Successful leaders and organizations have dreams that are supported by their vision, mission, goals, and core values. Dreams can give birth to a leader’s vision and must never be too small!
Lita Bane has exclaimed:
“Make no little plans, they have no magic to stir men’s blood and will not be realized. Make big plans; aim high in hope and work, remembering that a noble and logical plan never dies, but long after we are gone will be a living thing (LEAD 620, n.d.).”
I like this quote because too often our plans are too small, if even made at all. Leaders must dare to dream large! At the same time, a dream is not to be some whimsical and illogical hope, but rather a well-intentioned and thought out plan that reaches far and wide. Powerful dreaming consists of mental awareness, logical thought, effective planning, and fearless courage.
Once a leader dreams big, he or she must plan for action and follow through with the vision for legacy. Joel Barker has stated, “Vision without action is a dream. Action without vision is simply passing the time. Action with vision is making a positive difference” (LEAD 620, n.d.). Without taking action on a dream, there is no vision, without vision an organization will not make a positive and lasting difference (Prov. 29:18, KJV).
The importance of the leader’s role cannot be overemphasized. While there is great value in teamwork, success of an organization can hinge on an effective leader. Effective leaders define the vision, clarify the vision, and inspire others to fulfill it (Robin, 2014).
Vision asks the ‘What’ question, specifically, “What do we want to become?” An effective vision defines the desired outcome of the organization and brings clarity to where the organization wants to go in the future (Robin, 2014). It is imperative that the leader write out a clear and succinct vision statement so that it may be well understood by those within the organization and by shareholders (Robin, 2014). Vision, along with the mission, is the perpetual driving force behind an organization and their daily decisions. It is noteworthy; the vision statement is the first step of strategic planning and therefore, precedes the mission statement (David, 2011).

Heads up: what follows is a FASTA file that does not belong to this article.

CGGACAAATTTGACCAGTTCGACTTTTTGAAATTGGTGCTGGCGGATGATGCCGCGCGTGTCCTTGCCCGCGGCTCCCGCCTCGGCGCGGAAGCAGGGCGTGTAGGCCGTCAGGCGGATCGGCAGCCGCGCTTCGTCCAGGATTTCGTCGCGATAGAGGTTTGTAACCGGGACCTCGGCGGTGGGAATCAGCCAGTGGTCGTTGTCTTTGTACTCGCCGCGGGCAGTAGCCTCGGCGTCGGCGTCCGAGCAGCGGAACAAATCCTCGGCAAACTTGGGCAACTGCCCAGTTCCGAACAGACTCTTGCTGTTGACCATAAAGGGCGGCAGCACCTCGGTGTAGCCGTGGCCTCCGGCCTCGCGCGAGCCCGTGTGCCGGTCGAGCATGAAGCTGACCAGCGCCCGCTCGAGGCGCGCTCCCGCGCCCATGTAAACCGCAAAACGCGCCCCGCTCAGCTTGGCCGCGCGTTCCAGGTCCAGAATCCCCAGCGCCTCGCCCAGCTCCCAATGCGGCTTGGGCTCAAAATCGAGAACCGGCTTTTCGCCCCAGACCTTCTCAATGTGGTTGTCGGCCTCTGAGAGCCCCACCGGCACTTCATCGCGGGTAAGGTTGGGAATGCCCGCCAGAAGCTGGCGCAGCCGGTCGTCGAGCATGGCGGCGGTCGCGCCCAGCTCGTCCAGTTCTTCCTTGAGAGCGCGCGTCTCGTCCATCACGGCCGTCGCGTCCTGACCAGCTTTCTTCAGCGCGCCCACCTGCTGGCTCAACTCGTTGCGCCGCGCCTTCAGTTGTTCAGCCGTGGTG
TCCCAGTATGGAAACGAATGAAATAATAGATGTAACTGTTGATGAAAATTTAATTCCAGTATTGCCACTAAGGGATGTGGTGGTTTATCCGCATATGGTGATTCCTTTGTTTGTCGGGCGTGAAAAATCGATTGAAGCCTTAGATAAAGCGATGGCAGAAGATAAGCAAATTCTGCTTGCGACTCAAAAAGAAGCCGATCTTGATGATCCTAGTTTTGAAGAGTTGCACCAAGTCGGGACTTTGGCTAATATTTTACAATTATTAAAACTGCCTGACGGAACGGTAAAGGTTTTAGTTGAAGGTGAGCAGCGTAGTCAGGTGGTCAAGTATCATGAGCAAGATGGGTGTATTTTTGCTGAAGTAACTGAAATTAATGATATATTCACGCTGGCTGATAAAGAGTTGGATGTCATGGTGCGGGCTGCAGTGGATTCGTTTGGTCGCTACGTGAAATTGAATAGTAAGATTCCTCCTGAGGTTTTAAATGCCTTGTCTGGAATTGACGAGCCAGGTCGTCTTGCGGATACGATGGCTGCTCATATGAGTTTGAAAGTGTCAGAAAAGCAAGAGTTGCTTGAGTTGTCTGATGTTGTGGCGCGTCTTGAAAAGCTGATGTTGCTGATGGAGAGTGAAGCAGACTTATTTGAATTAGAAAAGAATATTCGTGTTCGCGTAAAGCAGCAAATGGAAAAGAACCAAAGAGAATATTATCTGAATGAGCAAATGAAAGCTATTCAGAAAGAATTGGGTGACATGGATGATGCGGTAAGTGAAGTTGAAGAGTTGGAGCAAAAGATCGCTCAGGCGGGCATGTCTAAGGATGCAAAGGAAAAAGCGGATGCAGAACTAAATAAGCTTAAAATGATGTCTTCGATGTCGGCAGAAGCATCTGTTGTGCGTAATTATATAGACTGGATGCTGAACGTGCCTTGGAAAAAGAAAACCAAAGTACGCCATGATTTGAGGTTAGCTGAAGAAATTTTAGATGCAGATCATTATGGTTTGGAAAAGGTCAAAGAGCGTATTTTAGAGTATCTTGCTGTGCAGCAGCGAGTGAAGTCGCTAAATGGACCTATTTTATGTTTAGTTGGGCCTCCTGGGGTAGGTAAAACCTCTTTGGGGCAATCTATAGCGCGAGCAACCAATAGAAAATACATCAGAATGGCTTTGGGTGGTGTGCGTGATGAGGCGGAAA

A company’s mission answers the ‘Why’ question and reveals the purpose behind the work being accomplished. The mission will uncover an organization’s “purpose, motives, and intentions” (Robin, 2014, p. 2). A solid mission will unite and inspire an organization to feel like they are making a true impact. Employees working under a mission that they believe in will feel a greater sense of satisfaction in their work. I have been thankful to be part of thriving organizations that have had high morale and low turnover while promoting the mission in order to accomplish the vision. An organization’s mission also inspires people within and works outward as quality work reaches consumers (Robin, 2014). Importantly, strategic goals are developed in order to support and accomplish the mission of an organization.
Core values, principles, and beliefs are also key ingredients, which make up the philosophical underpinnings of an organization. Values are reflected in words like teamwork or excellence; principles are operational guides; and beliefs are pre-suppositions and assumptions to what the organization determines as true (Robin, 2014). It is also important for leaders within successful organizations to clarify expectations, roles, and strategic goals for the company and for each position (Robin, 2014).
In closing, leaders play a critical role in steering an organization to success by taking action on their dreams while carrying out a clear vision. Concise and clarified vision and mission statements are needed for organizational buy-in and optimum success. By setting clear vision, mission, goals, values, principles, beliefs, and expectations, leaders can understand where the organization is going, have a laser-focus to get there, and ultimately, help the organization arrive at their destination.
David, F. R. (2011). Strategic management: Concepts and cases. Upper Saddle River, NJ: Prentice Hall.
Robin, D. (2014). Vision, mission and values. Retrieved from http://www.abetterworkplace.com/developing-the-organization-and-the-people-in-it/
LEAD 620. (n.d.). Lecture notes: Vision quotes. Lynchburg, VA: Liberty University. Retrieved from http://learn.liberty.edu/webapps/portal/frameset.jsp?tab_tab_group_id=_2_1&url=%2Fwebapps%2Fblackboard%2Fexecute%2Flauncher%3Ftype%3DCourse%26id%3D_57401_1%26url%3D#global-nav-flyout
Cameron Ashworth, M.S.
Director of Operations, Genesis Counseling Center
As we celebrate a new year how do you make this the best yet? Many of us use New Year’s as a time to make resolutions that often focus on good habits we want to start or bad habits we want to stop. Gyms and weight loss programs see a huge surge in business as we start the year with determination to make it count this time. I don’t know about you but the road of great intentions regarding many of my previous resolutions often became too steep. After a month or two I often find myself back on the same well traveled road from the past.
Forming new, healthy habits is similar to launching a rocket into space. The pull of gravity is greatest at the beginning of the journey where the most fuel is required. As the rocket moves through the atmosphere and into space the effect of gravity becomes less and less and the energy it takes to continue drops dramatically. How do we find the energy to get off the launchpad and to stay on the steep path of change until it becomes “the path”?